Thanks for shedding light on a very improtant topic. :)

  24. A very thought-provoking post, Celia. I remember someone once stating that she automatically 'disliked' people until they gave her a reason to like them. It struck me as a very negative attitude, and I realised mine was the exact opposite - I like people until they give me a reason to dislike them, and even then, I try to understand why they might have done something I disliked i.e. is it just them, or is it me over-reacting to something?
    See, I told you your post was thought-provoking!

  25. Very nice post, Celia. You make a great point that people naturally try to form their world into the little box that is most comfortable for them. That's where I think the perception of intrusion or unkindness comes about--something jars the boundaries of the little box. My dad gave me the true man's perspective on this, I think (and I still have to laugh). He always said, "If you don't like what I are, there's plenty of room where I ain't." Even while I laugh, though, I think there's a lot of truth in that. It's a very big world. What irritates you can be gone the moment you stop thinking about it. Move on with a smile.

  26. Celia, excellent post! I don't think you can really understand a person if you haven't walked in their shoes. Never make judgements on people without knowing their situation.

  27. Hi Celia: May I add to the list what bothers me: We don't like to be told something we already know. Very good thoughts. I'm afraid I try hard not to offend somebody or be critical of someone. Perhaps I'm overly doing on that one but I want to be sincere and helpful and tactful. It works but I don't want to be a soft touch either. That last one is really hard. It looks like you had a lot of responses on your post and that is great. I need to show on blogs and posts more often.

  28. Thanks, Linda. You have insight, as you always do. I think being a clerk or salesperson in a store might be the hardest thing in the world to do, unless you like people. I feel as you do, except I have encountered a few who really should find another line of work.
    No, we don't know what kind of day they've had...that's for sure.
    Sometimes I find myself thinking, "I'm glad I don't have that job."

  29. Sarah--and I'm no saint! But as you say, we should have an agenda of treating others as well as we cna. Sometimes, it's really hard! If someone annoys me, I move away...if I can.
    I'm also thinking of the atheists who want crosses removed from places. Now that makes me mad...but in reality they are being just overly sensitive. We don't have to cater to every sensitive topic.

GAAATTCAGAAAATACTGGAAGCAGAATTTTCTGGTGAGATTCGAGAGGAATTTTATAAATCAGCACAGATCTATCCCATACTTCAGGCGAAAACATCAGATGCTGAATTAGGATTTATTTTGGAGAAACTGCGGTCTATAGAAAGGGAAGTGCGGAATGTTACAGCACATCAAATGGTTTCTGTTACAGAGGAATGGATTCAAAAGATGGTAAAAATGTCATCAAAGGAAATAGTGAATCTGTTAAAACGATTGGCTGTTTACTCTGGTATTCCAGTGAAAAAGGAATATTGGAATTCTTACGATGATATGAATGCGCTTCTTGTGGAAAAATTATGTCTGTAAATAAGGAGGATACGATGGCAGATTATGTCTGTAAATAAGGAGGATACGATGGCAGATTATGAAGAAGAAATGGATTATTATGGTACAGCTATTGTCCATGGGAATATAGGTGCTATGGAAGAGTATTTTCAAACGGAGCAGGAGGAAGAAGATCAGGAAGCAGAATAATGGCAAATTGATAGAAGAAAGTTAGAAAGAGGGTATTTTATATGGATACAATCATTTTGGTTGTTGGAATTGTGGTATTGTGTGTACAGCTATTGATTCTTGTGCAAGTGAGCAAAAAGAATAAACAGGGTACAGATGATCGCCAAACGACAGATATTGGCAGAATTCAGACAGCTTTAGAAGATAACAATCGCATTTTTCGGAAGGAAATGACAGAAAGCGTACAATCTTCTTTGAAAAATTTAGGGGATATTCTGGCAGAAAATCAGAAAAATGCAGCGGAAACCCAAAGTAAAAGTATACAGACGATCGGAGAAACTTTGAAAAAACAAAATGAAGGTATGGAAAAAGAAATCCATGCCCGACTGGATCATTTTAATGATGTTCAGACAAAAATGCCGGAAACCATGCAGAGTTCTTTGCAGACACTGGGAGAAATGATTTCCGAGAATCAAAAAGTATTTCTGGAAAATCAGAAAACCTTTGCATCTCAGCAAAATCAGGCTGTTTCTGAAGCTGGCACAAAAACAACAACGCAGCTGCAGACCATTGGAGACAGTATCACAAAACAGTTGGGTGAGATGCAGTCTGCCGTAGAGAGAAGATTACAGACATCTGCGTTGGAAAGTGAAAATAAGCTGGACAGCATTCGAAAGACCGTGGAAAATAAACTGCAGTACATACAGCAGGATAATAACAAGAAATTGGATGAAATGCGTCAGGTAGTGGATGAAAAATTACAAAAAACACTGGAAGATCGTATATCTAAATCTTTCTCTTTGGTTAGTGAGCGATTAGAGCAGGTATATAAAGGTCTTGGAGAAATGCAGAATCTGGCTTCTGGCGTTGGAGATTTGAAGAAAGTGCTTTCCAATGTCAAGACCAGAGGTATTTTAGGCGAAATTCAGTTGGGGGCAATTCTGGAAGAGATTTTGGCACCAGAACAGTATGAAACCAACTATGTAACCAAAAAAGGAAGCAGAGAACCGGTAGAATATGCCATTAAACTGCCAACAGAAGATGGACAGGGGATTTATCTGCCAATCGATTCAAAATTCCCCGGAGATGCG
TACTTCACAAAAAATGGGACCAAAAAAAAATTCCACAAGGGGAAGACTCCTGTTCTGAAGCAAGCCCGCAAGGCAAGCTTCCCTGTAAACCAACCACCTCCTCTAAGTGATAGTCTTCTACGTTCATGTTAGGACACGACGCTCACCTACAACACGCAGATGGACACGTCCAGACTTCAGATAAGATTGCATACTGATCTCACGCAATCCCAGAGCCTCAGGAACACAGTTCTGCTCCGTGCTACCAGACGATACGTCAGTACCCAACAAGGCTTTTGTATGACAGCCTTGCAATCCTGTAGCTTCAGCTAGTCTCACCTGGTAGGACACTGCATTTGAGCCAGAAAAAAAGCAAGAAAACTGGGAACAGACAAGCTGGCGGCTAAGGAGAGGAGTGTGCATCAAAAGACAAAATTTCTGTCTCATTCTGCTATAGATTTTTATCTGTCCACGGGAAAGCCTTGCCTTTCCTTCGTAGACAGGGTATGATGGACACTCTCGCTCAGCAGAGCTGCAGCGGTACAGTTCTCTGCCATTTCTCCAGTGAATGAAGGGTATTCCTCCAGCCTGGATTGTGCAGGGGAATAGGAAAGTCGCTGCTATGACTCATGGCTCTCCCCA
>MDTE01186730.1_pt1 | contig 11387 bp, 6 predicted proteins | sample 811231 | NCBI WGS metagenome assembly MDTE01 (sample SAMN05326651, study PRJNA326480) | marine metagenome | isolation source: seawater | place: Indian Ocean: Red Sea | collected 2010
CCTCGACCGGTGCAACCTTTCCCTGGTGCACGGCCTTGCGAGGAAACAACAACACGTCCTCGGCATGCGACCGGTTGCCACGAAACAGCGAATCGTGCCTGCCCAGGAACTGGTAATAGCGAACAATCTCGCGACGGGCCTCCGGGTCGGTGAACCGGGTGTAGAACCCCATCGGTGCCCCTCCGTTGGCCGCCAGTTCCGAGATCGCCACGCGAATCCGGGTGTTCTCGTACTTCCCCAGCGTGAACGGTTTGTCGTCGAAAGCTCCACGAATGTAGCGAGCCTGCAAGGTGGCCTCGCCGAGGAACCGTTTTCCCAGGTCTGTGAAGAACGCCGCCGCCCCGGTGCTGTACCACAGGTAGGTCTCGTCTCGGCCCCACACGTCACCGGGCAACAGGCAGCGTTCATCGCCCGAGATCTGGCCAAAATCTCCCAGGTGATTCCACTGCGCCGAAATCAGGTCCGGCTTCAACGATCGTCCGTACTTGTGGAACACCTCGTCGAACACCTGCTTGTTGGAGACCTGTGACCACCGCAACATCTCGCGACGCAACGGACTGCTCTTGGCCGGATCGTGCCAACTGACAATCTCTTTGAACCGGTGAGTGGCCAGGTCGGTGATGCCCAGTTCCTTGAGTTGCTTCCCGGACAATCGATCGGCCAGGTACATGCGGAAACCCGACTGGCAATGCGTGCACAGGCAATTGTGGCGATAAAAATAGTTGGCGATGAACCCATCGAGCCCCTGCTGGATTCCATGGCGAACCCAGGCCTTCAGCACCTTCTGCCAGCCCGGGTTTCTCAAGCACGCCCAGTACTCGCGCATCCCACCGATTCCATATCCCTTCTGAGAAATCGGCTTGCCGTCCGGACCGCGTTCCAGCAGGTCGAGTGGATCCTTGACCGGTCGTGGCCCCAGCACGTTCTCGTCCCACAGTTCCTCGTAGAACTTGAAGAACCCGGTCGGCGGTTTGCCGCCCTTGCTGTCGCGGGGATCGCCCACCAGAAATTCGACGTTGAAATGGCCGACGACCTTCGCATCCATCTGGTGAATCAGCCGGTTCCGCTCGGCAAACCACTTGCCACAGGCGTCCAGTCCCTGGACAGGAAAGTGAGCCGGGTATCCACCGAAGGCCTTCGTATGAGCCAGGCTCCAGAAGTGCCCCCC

30. Sarah--thanks for sharing that. I think we become the angriest when someone tramples on the feelings of someone who is vulnerable. I have some personal experience, too, concerning a child. You really want to step in!

  31. Paula--your first statement made my jaw drop! That is outrageous. I can't say I've ever known anyone who would admit that, although I have encountered a few people in my life whom I thought felt that way. It's like you have to prove yourself to the person. In the end, I guess I could do without the friendship of that kind of person.

  32. Miriam--I love your dad's saying! Very true, and good for him.
    Yes, the little boxes.
    As we mature, it's easier for us to understand not all people and situations are going to suit us.
    I always thing--Choose your battles. You can't fight everything.

  33. Ilona--that's the bottom line, isn't it? Don't judge until you know the whole story.

  34. Larry--I don't think being thoughtful and caring makes us a soft touch. But I can see how someone might feel they cannot act any other way. Have you even known anyone like that? A person who always smiles and agrees? There aren't many. Certainly we want to be as nice as we can...
    Like you--I don't like to be told something I already know, either.
    Two of a kind, here, and I didn't think of it. Thanks!

  35. Your post reminded me of an event that happened years ago.
    My friend stopped at a drug store after her three-year-old sons chemo appointment. Two women loudly expressed there disapproval of his 'Shaved Head'.
    They never knew that she lost him a few weeks later.

  36. Sandra--this broke my heart.
    It's astonishing, isn't it, the stupity and nearsightedness of people. I would have though immediately that the child had had chemo. And you would have, too.
    Thanks for sharing that.

  37. Yes, many of us are too sensitive and many aren't sensitive enough. I guess it can be hard to find a balance. Maybe the trick is to be sensitive toward others but also learn to just let stuff slide off our backs. Too much overreacting in general these days. Nice post, Celia.